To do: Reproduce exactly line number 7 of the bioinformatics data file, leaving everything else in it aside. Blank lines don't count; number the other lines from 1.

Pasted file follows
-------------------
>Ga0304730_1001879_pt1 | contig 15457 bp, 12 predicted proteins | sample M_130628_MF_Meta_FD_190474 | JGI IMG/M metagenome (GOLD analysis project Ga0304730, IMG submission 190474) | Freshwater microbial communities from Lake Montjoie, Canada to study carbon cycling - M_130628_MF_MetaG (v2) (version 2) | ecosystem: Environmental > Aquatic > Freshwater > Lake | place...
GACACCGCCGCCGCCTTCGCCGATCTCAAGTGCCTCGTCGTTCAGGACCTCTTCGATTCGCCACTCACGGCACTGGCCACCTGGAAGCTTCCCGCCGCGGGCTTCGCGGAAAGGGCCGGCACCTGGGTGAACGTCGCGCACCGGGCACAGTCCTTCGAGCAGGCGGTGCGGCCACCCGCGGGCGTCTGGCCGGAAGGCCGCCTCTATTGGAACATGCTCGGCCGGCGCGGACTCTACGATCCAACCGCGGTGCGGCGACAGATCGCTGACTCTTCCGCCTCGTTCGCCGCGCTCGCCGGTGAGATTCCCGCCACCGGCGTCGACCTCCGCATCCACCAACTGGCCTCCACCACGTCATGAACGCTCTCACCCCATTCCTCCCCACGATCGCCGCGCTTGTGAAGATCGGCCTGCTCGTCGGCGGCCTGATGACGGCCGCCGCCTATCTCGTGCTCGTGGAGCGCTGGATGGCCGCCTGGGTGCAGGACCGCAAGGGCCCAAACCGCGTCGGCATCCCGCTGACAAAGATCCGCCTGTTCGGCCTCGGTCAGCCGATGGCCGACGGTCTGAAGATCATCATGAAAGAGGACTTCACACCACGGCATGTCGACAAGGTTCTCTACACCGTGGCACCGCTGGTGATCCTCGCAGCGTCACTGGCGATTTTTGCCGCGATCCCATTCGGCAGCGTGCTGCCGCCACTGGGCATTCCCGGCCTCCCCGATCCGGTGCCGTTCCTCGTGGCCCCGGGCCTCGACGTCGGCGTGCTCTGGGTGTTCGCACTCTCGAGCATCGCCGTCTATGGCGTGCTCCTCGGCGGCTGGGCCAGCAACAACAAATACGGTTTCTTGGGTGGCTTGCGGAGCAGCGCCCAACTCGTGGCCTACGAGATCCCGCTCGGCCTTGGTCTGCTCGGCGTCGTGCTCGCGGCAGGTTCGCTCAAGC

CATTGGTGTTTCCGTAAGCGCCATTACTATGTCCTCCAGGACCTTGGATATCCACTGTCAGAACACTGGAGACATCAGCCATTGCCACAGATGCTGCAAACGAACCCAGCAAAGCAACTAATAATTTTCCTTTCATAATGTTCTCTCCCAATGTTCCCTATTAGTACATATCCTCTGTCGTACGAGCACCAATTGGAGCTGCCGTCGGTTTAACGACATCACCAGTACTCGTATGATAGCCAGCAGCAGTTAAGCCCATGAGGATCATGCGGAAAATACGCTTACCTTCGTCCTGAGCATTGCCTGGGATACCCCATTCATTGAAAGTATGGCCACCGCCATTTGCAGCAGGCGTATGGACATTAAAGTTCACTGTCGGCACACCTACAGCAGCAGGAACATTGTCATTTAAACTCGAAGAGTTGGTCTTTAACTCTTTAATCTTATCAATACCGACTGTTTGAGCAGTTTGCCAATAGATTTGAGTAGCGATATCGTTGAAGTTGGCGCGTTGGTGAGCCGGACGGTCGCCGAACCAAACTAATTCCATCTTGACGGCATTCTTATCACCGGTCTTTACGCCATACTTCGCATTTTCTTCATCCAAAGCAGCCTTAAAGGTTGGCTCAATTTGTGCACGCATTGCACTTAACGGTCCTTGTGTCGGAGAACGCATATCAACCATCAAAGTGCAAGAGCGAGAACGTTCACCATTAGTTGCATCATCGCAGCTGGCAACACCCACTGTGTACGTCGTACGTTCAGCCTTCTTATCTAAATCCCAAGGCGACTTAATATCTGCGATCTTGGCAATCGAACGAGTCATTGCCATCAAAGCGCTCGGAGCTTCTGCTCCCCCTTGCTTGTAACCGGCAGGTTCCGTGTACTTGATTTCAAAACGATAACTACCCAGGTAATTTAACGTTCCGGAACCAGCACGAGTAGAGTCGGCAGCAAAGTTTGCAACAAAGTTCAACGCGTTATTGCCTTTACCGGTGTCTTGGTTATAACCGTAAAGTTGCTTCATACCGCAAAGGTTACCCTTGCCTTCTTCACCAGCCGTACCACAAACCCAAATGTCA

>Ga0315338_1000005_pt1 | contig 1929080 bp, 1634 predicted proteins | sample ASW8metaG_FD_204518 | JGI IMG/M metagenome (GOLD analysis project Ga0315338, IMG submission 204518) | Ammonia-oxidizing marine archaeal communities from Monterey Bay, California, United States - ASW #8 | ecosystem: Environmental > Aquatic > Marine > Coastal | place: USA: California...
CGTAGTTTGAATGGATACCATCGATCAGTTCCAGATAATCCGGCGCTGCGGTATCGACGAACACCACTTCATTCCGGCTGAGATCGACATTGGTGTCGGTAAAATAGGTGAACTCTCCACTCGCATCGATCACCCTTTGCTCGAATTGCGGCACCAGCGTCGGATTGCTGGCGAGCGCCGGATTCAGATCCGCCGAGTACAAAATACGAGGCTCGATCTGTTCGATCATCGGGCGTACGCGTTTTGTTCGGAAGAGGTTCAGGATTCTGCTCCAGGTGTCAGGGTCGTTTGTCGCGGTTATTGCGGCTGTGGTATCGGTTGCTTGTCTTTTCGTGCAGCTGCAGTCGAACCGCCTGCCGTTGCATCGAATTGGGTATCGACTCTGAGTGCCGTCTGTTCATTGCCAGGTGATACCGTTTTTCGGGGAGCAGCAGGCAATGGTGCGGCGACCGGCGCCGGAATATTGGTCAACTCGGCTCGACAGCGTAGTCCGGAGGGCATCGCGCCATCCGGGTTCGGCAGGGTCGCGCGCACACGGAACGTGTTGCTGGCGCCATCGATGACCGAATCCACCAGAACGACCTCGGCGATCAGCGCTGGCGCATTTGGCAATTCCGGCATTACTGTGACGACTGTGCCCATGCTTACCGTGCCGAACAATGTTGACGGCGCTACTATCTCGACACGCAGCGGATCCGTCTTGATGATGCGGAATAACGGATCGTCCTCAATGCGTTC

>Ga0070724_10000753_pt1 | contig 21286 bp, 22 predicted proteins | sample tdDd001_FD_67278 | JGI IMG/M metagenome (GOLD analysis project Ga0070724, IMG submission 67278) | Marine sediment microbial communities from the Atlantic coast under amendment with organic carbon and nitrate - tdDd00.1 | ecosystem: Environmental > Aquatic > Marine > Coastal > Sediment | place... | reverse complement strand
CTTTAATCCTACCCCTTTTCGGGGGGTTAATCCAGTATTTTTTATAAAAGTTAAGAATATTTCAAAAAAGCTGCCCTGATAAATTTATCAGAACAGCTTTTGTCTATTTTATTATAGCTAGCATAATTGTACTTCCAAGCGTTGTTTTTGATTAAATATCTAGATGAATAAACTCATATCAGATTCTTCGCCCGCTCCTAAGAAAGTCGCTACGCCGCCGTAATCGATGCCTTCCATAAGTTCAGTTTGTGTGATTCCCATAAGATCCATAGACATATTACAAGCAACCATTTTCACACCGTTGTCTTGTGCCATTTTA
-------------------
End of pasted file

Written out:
CTTTAATCCTACCCCTTTTCGGGGGGTTAATCCAGTATTTTTTATAAAAGTTAAGAATATTTCAAAAAAGCTGCCCTGATAAATTTATCAGAACAGCTTTTGTCTATTTTATTATAGCTAGCATAATTGTACTTCCAAGCGTTGTTTTTGATTAAATATCTAGATGAATAAACTCATATCAGATTCTTCGCCCGCTCCTAAGAAAGTCGCTACGCCGCCGTAATCGATGCCTTCCATAAGTTCAGTTTGTGTGATTCCCATAAGATCCATAGACATATTACAAGCAACCATTTTCACACCGTTGTCTTGTGCCATTTTA